Trusted local news leader for Prescott area communities since 1882
Sat, June 06

Obituary: Henry Kempel (‘Kemp’) Wilhelmsen

Henry Kempel (“Kemp”) Wilhelmsen passed away peacefully after a long and full life on July 10, 2019, at the age of 90. Born Dec. 1, 1928, in Independence, Missouri, Kemp and his brother, Eugene, were raised by their mother, Camille Wilhelmsen.

After graduating high school, Kemp enlisted in the United States Navy in 1946 as a sailor aboard the U.S.S. Howard W. Gilmore. After his naval discharge, he attended Kansas University, graduating with a Bachelor of Science degree in Business Administration.

He enlisted in the United States Army as an infantryman during the closing days of the Korean War in 1953. After discharge, he married his college sweetheart Jean and attended Kansas University College of Law.

Upon graduation, he and Jean left the Midwest with their sons and moved to the small community of Prescott. After he worked as a trust officer for First National Bank of Arizona, he was admitted to the Arizona State Bar in 1962 and retired from law in 2004. A life-long Harry Truman Democrat, Kemp’s only attempt at politics was his run for Yavapai County Attorney in 1964. Kemp was narrowly defeated by his friend Eino Jacobson, who hired Kemp as his deputy after Eino Jacobson won the office. Kemp was a long-time member of the Smoki People, the Rotary Club of Prescott, Prescott Little League, a faithful Episcopalian, and was involved in many civic affairs. During the 1960s and 1970s, summers consisted of softball at City Park (now known as Ken Lindley Field) and Smoki practice at the fairgrounds. Thursday evenings were family dinners at Jack Whitney’s Old Mill, and Saturday nights were dinner and dancing at Jack and Laura Branch’s Pine Cone Inn. During the holidays and many weekends of the cooler months, Kemp and Jean vacationed in Rocky Point on the Sea of Cortez.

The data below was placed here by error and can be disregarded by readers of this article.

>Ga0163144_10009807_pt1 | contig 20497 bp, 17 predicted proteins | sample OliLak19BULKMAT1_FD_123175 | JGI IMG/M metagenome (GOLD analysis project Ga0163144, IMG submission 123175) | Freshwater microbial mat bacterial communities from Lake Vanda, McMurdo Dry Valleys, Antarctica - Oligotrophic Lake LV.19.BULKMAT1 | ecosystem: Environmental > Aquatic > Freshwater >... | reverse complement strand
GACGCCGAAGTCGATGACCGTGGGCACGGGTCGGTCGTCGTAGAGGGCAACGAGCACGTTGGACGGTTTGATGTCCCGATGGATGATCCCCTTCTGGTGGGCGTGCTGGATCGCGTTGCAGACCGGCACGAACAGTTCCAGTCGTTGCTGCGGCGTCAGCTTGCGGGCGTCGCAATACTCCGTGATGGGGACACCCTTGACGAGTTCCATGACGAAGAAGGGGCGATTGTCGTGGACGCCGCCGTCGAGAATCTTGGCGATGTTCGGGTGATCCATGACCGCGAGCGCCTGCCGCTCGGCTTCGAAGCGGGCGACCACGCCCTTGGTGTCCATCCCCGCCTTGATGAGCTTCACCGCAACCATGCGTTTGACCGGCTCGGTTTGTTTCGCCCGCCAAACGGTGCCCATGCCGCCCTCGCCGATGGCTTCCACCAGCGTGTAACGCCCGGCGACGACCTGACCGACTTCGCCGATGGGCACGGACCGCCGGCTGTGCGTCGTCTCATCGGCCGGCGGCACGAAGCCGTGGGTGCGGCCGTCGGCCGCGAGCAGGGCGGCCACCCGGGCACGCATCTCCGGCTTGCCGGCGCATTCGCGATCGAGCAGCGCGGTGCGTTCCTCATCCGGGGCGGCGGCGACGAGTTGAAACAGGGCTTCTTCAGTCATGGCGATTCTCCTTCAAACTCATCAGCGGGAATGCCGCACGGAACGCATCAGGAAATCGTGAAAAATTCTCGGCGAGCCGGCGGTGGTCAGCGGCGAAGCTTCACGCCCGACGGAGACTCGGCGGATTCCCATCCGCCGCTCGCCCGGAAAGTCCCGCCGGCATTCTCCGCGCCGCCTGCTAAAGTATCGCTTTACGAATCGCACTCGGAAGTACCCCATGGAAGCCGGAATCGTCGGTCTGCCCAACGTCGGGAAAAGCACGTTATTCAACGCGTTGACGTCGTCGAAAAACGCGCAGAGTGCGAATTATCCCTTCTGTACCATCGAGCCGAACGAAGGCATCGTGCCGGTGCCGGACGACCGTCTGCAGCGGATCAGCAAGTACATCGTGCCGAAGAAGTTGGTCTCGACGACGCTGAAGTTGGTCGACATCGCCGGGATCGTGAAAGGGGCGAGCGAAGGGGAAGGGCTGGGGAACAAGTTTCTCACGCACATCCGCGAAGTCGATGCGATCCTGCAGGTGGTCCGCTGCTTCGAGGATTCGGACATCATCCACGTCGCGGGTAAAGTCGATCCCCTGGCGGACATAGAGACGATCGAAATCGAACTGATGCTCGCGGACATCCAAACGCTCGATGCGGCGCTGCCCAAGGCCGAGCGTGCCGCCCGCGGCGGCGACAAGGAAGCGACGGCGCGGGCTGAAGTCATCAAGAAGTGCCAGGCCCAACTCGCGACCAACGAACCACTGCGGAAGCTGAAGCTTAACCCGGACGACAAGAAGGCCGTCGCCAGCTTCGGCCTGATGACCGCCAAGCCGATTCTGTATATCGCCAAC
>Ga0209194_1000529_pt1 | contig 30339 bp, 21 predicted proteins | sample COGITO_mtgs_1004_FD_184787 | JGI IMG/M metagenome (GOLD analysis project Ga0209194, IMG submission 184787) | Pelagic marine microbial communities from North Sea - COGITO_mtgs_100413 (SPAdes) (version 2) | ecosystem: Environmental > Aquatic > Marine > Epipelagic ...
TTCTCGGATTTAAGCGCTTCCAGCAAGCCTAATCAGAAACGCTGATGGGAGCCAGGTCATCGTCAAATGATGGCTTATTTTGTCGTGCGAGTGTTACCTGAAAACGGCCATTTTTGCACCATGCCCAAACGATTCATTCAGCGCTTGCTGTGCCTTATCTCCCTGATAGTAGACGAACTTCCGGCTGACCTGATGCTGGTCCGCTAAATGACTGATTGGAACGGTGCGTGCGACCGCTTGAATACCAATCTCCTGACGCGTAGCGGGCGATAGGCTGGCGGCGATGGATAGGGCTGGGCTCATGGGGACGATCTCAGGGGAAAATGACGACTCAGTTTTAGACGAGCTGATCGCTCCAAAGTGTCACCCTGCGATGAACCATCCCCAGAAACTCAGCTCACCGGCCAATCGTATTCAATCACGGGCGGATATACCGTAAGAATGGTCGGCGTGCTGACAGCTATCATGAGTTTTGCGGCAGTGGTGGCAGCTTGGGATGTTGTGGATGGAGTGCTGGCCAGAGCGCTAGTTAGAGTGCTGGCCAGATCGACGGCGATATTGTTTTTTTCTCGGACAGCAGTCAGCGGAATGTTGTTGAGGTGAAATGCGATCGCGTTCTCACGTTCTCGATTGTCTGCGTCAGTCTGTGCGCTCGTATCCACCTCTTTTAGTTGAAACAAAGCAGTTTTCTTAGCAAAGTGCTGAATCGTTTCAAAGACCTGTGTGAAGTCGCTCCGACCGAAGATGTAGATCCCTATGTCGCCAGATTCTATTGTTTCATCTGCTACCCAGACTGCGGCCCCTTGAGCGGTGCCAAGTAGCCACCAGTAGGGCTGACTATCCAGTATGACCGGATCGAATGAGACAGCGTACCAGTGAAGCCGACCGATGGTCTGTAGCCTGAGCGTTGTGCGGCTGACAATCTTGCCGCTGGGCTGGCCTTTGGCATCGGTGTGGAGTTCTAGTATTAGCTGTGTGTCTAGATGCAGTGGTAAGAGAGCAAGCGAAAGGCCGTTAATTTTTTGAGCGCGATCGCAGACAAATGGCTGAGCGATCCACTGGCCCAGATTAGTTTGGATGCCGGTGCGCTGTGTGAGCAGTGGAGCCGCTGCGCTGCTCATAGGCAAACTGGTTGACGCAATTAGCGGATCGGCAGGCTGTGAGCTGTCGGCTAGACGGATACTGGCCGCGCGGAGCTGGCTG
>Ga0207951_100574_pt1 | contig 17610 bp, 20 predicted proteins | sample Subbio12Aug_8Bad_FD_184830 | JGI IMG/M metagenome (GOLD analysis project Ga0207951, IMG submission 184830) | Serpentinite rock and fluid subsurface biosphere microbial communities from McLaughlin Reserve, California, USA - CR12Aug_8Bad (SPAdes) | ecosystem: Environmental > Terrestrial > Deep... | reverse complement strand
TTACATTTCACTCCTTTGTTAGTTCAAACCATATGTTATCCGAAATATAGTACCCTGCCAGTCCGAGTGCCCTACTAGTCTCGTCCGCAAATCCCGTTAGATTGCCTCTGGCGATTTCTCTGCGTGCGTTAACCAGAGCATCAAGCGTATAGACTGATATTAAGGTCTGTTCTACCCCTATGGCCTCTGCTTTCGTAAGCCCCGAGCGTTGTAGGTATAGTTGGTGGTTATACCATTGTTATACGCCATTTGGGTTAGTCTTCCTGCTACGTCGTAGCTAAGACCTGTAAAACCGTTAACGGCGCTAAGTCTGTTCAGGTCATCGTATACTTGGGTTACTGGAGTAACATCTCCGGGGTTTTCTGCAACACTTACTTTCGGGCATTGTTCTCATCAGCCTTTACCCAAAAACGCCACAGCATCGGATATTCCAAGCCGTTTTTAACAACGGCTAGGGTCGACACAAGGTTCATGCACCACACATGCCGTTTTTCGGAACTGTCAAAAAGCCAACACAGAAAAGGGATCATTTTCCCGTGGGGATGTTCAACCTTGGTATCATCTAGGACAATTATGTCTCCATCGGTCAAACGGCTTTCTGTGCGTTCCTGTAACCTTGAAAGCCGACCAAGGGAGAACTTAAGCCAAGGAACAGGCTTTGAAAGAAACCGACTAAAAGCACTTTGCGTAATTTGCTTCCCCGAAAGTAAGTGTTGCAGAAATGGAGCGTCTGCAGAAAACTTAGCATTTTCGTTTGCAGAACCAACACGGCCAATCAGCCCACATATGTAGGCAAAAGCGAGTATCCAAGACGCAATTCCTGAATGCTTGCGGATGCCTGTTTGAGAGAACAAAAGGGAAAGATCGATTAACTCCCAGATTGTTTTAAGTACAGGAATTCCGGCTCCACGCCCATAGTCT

The highlight of Kemp’s law career was his representation of Michael Kent Polland and Patrick Gene Polland in 1986 before the United States Supreme Court. He argued before the nine justices in Washington, D.C., including Chief Justice William Rehnquist and Associate Justice Sandra Day O’Connor.

The most important things to Kemp were his family, friends and community. Kemp was preceded in the passing of Jean in 2006.

Information provided by survivors.

Report a Typo Contact